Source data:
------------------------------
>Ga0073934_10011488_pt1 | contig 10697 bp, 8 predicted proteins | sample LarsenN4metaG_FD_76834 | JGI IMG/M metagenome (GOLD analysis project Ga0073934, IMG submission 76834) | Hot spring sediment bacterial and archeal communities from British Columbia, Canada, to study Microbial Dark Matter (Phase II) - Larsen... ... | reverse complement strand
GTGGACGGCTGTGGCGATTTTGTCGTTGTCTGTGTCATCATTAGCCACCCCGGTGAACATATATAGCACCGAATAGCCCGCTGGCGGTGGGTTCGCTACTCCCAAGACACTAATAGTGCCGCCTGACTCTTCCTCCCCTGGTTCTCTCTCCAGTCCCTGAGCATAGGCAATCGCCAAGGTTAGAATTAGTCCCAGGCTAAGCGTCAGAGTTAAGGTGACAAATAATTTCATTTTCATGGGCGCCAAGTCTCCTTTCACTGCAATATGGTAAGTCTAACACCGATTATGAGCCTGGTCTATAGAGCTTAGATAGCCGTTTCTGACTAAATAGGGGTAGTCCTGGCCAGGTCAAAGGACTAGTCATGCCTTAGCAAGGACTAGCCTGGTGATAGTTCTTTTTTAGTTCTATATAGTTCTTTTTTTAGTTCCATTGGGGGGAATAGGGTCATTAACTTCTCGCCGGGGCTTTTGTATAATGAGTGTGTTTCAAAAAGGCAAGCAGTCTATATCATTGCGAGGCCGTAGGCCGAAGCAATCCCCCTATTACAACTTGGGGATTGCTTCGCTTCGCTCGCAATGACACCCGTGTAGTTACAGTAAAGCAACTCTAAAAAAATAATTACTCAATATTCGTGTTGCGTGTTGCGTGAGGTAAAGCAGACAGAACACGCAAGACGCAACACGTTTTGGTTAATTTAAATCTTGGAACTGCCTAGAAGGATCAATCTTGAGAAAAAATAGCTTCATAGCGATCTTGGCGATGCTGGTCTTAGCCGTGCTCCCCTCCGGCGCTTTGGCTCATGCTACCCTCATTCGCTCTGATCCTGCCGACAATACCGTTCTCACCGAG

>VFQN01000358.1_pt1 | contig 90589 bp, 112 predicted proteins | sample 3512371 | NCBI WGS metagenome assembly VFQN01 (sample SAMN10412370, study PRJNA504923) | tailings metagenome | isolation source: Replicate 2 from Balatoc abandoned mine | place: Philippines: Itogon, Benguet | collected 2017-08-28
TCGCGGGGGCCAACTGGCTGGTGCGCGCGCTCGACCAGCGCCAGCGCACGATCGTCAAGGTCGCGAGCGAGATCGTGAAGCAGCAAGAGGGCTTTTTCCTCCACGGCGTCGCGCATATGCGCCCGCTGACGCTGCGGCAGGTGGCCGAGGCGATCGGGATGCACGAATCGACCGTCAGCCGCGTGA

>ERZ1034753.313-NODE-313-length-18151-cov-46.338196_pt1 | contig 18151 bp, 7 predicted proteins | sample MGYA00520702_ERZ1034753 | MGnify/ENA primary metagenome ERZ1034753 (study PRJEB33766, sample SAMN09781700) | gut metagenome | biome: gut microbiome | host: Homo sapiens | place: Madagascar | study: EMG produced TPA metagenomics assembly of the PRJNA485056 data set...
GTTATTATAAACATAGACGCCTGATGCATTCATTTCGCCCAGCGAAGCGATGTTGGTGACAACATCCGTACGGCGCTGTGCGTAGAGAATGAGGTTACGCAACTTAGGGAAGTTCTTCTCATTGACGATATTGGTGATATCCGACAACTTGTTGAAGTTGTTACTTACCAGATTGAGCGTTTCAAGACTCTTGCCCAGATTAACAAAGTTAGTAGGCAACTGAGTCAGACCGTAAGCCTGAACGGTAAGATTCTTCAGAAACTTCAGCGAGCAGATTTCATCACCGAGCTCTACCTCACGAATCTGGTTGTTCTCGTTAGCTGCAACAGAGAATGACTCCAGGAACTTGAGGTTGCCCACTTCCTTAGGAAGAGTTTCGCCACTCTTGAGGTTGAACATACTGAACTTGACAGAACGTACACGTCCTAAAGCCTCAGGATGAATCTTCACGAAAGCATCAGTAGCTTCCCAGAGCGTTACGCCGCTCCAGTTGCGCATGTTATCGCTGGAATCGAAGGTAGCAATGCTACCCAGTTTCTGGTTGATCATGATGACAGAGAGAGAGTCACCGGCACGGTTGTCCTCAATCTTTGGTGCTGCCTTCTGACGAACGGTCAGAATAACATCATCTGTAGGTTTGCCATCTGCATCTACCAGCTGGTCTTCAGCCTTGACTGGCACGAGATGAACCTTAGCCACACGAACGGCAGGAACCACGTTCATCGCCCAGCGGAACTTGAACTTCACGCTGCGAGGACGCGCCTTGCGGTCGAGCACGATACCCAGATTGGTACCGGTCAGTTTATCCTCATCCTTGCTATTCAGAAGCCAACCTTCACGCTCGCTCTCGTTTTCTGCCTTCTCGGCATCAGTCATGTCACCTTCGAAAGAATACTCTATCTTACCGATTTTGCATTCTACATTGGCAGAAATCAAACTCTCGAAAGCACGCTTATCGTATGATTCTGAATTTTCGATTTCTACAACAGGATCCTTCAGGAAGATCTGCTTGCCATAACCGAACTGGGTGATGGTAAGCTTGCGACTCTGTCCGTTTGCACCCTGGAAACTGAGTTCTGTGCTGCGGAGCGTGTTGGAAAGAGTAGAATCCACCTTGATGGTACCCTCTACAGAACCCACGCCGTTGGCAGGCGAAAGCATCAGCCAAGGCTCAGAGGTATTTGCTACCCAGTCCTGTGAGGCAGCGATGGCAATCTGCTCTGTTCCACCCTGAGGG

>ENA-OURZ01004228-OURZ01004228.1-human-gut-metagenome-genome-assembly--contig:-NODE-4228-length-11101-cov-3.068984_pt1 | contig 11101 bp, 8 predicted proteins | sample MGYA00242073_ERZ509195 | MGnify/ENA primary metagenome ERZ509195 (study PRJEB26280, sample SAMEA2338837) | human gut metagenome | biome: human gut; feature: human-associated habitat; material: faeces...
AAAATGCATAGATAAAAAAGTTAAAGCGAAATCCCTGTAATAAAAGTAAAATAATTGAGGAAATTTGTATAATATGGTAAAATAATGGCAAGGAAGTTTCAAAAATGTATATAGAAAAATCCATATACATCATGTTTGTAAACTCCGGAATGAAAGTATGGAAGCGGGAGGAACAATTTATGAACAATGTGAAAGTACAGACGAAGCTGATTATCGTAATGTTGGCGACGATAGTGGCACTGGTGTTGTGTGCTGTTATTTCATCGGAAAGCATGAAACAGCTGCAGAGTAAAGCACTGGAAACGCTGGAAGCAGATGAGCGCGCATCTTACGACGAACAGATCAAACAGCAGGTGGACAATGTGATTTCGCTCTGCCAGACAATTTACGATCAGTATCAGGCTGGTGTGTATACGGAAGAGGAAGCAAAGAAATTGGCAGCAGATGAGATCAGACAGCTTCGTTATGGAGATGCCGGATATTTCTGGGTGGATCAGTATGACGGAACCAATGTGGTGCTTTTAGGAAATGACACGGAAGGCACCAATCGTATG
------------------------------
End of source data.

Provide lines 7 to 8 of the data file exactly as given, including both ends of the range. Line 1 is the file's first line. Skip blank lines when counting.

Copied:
>ENA-OURZ01004228-OURZ01004228.1-human-gut-metagenome-genome-assembly--contig:-NODE-4228-length-11101-cov-3.068984_pt1 | contig 11101 bp, 8 predicted proteins | sample MGYA00242073_ERZ509195 | MGnify/ENA primary metagenome ERZ509195 (study PRJEB26280, sample SAMEA2338837) | human gut metagenome | biome: human gut; feature: human-associated habitat; material: faeces...
AAAATGCATAGATAAAAAAGTTAAAGCGAAATCCCTGTAATAAAAGTAAAATAATTGAGGAAATTTGTATAATATGGTAAAATAATGGCAAGGAAGTTTCAAAAATGTATATAGAAAAATCCATATACATCATGTTTGTAAACTCCGGAATGAAAGTATGGAAGCGGGAGGAACAATTTATGAACAATGTGAAAGTACAGACGAAGCTGATTATCGTAATGTTGGCGACGATAGTGGCACTGGTGTTGTGTGCTGTTATTTCATCGGAAAGCATGAAACAGCTGCAGAGTAAAGCACTGGAAACGCTGGAAGCAGATGAGCGCGCATCTTACGACGAACAGATCAAACAGCAGGTGGACAATGTGATTTCGCTCTGCCAGACAATTTACGATCAGTATCAGGCTGGTGTGTATACGGAAGAGGAAGCAAAGAAATTGGCAGCAGATGAGATCAGACAGCTTCGTTATGGAGATGCCGGATATTTCTGGGTGGATCAGTATGACGGAACCAATGTGGTGCTTTTAGGAAATGACACGGAAGGCACCAATCGTATG